Things to do in and around Downtown Charleston
Charleston’s biggest attraction is the charming old town itself. Beautiful streets and cobblestoned alleyways lined with historic antebellum mansions and historic sites, interspersed with trendy boutiques, and some of the best restaurants in the nation make Charleston one of America’s favorite destinations. Here are some of our favorite things to see and to do near our historic inn in Charleston.
South of Broad
Plan at least half a day just wandering around in the famous neighborhood adjacent to the Governor’s House Inn. Admire streets lined with Live Oaks, peer through historic iron fences at charming homes and iconic buildings until you reach the Battery at the very tip of the peninsula. Here you can enjoy the cool sea breeze while admiring the massive oak trees of White Point Gardens or looking out to Fort Sumter, where the very first shot of the Civil War was fired
African American History
Charleston played a major role in the history of slavery for our Nation. Remnants can be seen throughout the city. African Americans shaped Charleston by sharing agricultural, technical, culinary, artistic, and other talents that helped define the Lowcountry and turned Charleston into the place it is today. Discover Charleston’s unique African American historical and cultural traditions and understand their rightful place in the annals of this region. Check out the workshop of iron working legend Philip Simmons, the collection at Avery Research Center, the stands with woven baskets just down the road from the Governor’s House Inn at the corner of Broad and Meeting Streets and be sure to sample Gullah cuisine.
Plantations & Gardens
Charleston’s antebellum legacy lives on a number of plantations and gardens, all of which encompass historical buildings and gardens. While Middleton Place and Magnolia Plantations & Gardens showcase some of America’s oldest landscaped gardens, Boone Hall Plantation educates about the day-to-day- life of plantations. Its famous Live Oak Allee shouldn’t be missed! McLeod Plantation, just a few-minutes-car ride from the Governor’s House Inn, focuses on the African American perspective on life on a plantation. All that remains of Drayton Hall is the 18th century mansion, a must-see for all fans of Georgian architecture!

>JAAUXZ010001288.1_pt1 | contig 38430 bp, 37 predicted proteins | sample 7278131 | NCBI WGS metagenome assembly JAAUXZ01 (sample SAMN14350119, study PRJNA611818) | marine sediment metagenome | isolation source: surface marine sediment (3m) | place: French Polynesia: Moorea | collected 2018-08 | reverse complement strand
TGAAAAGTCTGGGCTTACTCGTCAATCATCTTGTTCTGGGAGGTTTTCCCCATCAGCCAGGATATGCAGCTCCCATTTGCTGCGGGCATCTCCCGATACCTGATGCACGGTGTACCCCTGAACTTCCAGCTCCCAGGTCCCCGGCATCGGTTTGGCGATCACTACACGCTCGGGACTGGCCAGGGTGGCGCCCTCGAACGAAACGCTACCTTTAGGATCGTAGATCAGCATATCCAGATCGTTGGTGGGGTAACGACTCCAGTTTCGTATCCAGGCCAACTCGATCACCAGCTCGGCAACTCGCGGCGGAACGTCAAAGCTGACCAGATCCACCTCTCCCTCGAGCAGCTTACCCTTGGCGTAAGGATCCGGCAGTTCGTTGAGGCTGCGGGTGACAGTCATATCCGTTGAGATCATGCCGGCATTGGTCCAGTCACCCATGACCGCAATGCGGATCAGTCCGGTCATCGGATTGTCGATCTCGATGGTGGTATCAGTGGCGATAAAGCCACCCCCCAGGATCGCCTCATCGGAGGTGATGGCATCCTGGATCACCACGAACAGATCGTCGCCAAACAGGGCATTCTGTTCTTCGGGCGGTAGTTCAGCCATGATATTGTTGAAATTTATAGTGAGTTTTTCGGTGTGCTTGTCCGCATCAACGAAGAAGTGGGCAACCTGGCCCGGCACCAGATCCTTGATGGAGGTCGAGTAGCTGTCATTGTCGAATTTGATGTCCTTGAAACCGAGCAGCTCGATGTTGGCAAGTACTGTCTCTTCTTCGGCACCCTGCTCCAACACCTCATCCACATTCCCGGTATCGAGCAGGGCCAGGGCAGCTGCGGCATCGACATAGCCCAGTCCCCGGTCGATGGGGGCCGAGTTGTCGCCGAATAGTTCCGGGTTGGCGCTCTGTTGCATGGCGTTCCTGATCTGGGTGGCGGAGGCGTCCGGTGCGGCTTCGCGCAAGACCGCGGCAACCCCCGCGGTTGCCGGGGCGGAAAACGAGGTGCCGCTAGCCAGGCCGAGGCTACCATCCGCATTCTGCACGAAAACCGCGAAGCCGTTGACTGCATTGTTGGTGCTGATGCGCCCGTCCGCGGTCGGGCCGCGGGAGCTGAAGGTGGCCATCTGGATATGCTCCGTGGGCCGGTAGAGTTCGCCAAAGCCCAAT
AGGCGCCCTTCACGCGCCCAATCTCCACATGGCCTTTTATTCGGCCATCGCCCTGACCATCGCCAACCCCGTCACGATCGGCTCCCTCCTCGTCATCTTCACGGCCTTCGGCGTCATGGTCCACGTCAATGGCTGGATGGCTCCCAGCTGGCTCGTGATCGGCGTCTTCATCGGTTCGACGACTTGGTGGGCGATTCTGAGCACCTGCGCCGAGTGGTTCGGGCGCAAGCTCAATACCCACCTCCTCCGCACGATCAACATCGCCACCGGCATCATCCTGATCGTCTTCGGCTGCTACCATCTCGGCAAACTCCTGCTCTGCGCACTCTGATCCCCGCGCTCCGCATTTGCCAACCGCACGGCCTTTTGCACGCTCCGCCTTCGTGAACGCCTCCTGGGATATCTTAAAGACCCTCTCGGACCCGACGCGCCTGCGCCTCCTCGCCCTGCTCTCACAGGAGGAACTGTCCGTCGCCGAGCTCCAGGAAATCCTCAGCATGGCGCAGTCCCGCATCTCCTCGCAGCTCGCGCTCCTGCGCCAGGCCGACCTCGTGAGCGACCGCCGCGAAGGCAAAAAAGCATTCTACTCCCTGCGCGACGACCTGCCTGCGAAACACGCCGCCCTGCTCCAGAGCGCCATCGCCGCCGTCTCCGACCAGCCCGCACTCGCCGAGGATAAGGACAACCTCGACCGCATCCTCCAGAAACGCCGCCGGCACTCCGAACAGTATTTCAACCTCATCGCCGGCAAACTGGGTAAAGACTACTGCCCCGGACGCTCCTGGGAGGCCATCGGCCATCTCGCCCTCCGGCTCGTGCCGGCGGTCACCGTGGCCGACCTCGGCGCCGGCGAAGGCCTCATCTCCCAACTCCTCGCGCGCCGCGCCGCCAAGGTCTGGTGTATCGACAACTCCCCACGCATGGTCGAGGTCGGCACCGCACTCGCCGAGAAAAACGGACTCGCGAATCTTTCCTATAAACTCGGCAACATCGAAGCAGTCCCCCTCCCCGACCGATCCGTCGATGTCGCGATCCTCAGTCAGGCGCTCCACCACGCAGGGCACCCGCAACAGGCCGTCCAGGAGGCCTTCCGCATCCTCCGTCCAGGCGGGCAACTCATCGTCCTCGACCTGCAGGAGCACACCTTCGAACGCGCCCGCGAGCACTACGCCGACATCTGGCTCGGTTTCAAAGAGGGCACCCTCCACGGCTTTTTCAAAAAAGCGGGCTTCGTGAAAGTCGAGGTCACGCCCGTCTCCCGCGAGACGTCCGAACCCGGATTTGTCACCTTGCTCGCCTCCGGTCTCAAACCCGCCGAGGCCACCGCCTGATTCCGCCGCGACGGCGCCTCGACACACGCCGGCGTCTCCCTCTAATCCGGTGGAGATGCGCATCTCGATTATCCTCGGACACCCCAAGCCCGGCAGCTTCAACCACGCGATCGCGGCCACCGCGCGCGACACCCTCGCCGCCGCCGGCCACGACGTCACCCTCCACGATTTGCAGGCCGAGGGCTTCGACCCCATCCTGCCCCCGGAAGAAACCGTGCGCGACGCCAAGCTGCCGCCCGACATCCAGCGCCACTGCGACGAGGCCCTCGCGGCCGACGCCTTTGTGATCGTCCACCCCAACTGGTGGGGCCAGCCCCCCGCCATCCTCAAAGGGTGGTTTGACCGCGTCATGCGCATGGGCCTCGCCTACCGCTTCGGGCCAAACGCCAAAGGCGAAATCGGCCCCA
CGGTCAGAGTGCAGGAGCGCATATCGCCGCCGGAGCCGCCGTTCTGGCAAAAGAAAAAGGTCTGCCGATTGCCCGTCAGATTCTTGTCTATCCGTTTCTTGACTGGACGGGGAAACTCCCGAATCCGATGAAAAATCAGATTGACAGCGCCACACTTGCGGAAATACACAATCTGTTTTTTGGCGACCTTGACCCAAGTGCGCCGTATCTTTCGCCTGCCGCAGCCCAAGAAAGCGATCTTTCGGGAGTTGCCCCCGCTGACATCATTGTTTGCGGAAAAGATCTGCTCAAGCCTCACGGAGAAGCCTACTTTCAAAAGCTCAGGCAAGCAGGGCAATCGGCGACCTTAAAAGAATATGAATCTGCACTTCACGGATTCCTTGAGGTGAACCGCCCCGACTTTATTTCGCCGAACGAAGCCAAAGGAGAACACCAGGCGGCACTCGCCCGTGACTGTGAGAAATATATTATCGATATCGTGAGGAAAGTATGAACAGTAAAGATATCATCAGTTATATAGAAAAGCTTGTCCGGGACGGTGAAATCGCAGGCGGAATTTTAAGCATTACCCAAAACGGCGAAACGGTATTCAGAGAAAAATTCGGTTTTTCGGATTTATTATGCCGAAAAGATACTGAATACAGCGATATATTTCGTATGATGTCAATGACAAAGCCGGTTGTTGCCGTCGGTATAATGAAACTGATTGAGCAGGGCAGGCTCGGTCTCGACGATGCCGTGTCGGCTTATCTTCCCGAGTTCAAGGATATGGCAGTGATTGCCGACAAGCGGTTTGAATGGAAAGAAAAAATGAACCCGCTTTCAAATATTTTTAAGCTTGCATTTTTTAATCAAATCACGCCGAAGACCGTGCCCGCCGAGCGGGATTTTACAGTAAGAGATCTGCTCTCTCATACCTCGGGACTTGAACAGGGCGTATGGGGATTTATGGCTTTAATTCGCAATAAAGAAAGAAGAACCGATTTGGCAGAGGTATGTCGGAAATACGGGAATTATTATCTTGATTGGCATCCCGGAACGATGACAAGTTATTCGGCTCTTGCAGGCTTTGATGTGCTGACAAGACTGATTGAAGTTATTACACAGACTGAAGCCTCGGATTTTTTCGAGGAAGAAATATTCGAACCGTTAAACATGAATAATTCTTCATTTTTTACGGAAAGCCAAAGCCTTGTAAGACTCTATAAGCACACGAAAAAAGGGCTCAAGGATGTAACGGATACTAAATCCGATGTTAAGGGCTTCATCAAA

Charleston Colleges & Universities
Charleston is home to several colleges, two of which boast beautiful campuses. And that’s not just local pride talking, College of Charleston was actually voted “America’s Most Beautiful College Campus” by Travel and Leisure magazine. Make sure to see where the Cadets, who are walking around town make their home. The Citadel shouldn’t be missed either!
Museum of Postal History
Just a few blocks down from the Governor’s House Inn you will step back in time into an old-fashioned post office. Nestled inside the still operating post office is the Museum of Postal History, highlighting the pivotal moments, in which Charleston’s postal service coincided with and made history. The Post Office building, which also houses the U.S. Court House, makeup a quarter of the “Four Corners of Law” intersection. Each street corner represents a branch of law that helps us in our everyday lives. On one corner is City Hall with the County Courthouse, Federal Courthouse and St. Michael’s church.
Old Exchange Building and Provost Dungeons
Straight down the street, at the end of Broad Street, stands one of the most historic buildings of America. You can see part of the original city wall in the dungeons. British taxed tea, seized from the authorities was stored on the premises. You will experience not just American history, but part of the Governor’s House history as well. It was here, that Edward Rutledge was elected to be one of the signers of the Declaration of Independence and for this he was imprisoned in the dungeons during the British occupation of Charles Towne.
Slave Mart Museum and its surroundings